This book is the story of Edie Sedgwick, the socialite turned Andy Warhol It Girl. Told as montage of personal account of various people who were close to Edie and those in her circles, this book was a huge hit when it came out in the early 1980s and serves as an oral history of the pop art world of the 60s.
Going into this book I knew virtually nothing about Andy Warhol and that scene. I read Just Kids when it first came out (so good, highly recommend), but that was it.
Obviously the major draw of this book is the glamour. Even with my limited knowledge I recognized a lot of names.
It’s an interesting period and super glamorous scene, and the story of a girl making her way from a wealthy, traditional, aristocratic family into Andy Warhol’s world in New York parallels ideologies that largely defined that generation. The rebellion, the breaking of tradition, the exploration, the escape.
And of course in addition to that there is the ugly underbelly–family secrets, dysfunctional relationships, a beautiful girl’s descent into the world of addiction that ultimately leads to a fatal drug overdose at 28.
A lot of people complained about the format of this book, how it was too disjointed, labor-intensive, and intentionally “Warhol-esque”. It didn’t bother me. In fact, in one of her books Gloria Steinem said, “No wonder oral history turns out to be more accurate than written history. The first is handed down from the many who were present. The second is written by the few who probably weren’t.” For that reason alone I found the personal accounts to be more engaging than a straightforward narrative.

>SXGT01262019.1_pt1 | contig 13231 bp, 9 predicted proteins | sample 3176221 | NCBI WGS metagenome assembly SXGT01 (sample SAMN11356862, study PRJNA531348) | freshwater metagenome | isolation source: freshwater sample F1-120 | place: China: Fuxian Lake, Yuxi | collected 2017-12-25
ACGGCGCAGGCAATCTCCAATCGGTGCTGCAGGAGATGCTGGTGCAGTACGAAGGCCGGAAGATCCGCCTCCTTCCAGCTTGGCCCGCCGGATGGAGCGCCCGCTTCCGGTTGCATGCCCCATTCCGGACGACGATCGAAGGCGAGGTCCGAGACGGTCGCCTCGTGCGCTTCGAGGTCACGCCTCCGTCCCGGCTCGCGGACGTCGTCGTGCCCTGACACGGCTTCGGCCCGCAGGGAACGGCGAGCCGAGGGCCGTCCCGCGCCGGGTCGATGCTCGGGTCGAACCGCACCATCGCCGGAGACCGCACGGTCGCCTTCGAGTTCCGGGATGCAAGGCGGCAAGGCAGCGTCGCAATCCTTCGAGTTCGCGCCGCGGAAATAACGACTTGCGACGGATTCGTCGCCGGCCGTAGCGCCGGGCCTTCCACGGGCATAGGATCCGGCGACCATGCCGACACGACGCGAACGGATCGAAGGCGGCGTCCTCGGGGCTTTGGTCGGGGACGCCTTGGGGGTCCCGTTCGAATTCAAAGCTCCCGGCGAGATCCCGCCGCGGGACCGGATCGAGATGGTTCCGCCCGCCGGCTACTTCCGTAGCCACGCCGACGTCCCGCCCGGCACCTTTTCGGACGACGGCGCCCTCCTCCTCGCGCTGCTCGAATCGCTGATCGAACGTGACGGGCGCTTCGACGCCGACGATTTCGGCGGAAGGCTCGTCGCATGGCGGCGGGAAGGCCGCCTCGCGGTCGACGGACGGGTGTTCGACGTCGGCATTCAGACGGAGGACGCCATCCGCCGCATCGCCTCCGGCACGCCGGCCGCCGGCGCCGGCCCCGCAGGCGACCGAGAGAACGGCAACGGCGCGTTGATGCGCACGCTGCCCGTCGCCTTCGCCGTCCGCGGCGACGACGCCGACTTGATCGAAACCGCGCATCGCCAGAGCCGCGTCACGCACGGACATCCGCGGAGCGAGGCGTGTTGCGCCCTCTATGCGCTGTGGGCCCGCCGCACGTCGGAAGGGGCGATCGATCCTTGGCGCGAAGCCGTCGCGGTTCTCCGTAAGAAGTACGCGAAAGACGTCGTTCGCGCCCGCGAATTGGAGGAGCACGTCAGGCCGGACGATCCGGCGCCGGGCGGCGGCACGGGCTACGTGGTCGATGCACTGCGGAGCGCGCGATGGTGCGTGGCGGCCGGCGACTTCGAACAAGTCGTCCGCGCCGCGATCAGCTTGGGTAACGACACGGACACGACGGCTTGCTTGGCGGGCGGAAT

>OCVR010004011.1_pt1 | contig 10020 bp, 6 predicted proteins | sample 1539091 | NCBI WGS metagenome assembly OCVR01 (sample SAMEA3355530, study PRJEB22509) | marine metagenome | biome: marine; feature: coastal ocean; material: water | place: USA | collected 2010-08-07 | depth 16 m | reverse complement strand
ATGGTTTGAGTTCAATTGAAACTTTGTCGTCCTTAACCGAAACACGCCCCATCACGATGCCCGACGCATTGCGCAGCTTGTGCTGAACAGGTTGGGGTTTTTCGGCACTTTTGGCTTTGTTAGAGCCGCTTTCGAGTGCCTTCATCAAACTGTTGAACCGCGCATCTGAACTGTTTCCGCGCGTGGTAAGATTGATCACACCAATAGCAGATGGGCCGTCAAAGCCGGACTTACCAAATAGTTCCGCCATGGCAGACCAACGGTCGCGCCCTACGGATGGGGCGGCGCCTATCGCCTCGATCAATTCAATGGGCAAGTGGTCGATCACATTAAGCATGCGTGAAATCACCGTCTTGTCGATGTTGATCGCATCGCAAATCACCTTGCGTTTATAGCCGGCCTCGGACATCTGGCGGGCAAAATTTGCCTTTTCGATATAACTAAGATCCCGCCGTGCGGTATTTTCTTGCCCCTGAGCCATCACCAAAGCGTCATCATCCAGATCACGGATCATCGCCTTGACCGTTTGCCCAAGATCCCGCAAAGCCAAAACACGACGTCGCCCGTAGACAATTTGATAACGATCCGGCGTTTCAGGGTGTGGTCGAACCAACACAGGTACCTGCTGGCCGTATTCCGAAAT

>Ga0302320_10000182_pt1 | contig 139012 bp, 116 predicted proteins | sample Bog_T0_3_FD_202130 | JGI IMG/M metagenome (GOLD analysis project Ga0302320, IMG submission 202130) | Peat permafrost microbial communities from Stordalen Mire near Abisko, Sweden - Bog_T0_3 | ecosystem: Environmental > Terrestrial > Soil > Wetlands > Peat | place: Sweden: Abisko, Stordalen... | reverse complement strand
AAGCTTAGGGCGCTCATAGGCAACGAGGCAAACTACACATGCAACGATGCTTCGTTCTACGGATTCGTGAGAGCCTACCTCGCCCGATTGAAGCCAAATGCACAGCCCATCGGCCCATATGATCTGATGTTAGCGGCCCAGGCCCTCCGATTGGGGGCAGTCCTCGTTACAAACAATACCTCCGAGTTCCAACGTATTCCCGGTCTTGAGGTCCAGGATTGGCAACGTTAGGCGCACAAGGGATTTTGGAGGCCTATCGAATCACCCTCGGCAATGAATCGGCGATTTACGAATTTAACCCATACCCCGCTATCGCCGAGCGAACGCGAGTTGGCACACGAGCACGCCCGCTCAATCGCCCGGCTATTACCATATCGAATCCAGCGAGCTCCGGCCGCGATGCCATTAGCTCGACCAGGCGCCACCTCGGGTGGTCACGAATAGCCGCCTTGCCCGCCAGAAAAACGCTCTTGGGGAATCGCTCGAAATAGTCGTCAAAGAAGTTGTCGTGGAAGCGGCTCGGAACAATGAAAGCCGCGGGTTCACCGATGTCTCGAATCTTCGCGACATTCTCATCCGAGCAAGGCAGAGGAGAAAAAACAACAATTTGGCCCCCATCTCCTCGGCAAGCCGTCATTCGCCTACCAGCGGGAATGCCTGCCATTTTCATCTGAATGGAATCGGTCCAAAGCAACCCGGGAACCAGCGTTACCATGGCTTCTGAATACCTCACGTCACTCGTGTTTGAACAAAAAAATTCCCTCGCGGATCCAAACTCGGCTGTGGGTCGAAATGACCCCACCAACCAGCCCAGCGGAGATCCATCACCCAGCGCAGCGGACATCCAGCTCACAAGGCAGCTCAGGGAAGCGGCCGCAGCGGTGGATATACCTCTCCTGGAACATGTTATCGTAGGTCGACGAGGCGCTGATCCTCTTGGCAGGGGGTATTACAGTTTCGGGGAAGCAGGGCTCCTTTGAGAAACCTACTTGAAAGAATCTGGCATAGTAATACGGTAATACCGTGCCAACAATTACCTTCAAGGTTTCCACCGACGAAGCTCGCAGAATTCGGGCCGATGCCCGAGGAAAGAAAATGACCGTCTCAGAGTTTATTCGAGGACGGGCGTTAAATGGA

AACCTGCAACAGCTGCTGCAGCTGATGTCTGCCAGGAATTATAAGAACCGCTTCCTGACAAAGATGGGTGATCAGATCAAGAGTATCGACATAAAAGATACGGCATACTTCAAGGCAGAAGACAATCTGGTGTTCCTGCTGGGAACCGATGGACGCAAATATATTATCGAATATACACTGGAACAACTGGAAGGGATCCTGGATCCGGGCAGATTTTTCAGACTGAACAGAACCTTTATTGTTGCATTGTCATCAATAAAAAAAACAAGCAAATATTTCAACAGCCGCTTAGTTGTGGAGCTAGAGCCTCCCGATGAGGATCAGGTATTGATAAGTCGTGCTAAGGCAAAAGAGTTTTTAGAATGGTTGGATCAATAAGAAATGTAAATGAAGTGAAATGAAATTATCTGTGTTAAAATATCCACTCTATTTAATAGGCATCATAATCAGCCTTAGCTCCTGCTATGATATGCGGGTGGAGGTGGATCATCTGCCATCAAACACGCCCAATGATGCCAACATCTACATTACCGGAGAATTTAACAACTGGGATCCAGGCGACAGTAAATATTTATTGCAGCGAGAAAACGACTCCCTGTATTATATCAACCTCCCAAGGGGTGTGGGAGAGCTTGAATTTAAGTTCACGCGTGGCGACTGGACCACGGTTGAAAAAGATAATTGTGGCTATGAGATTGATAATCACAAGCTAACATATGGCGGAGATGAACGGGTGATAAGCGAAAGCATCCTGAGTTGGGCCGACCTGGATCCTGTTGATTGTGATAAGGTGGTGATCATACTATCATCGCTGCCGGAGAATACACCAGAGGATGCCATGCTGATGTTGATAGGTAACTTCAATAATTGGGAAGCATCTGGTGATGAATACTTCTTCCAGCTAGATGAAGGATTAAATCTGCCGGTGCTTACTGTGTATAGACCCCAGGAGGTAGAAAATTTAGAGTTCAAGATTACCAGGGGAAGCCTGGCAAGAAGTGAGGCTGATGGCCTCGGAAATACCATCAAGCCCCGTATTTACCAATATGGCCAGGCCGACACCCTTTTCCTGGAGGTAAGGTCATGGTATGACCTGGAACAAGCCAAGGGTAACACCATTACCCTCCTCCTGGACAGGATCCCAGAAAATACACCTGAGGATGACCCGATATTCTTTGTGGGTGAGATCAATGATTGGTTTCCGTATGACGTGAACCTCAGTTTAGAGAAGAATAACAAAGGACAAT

Plus the book has pictures, and they are great.
The overarching narrative is the same tragic story we’ve heard a million times. Glittery celebrity on the outside, addiction, pain, self-destruction on the inside.
Actually, now that I think about it, in some ways this book is kind of like an extended, special edition 1960s issue of Us Weekly (which I love, despite the fact I firmly believe that this type of media contributes heavily to the degradation of society…now more than ever. And yes, I realize I am part of the problem.) The difference, of course, being that instead of stories about the Kardashians and Real Housewives, you have icons like William Boroughs, Patti Smith, Truman Capote, Lou Reed…she even dated Bob Dylan briefly. Which makes it feel less trivial.
But the bare bones are still the same. And even though the actual narrative can be shallow, even boring at times, for some reason watching that inevitable descent of these larger than life people in such a “fabulous” world makes for an addicting story.
…but doesn’t it always.
“The tragedy was that along with their happiness, and their incredible appetite for life, the forces of darkness were always there, although you would never have known it: the surface looked so good. So it was a life of extremes — paradise and paradise lost.”
~Saucie Sedgewick, Edie’s eldest sister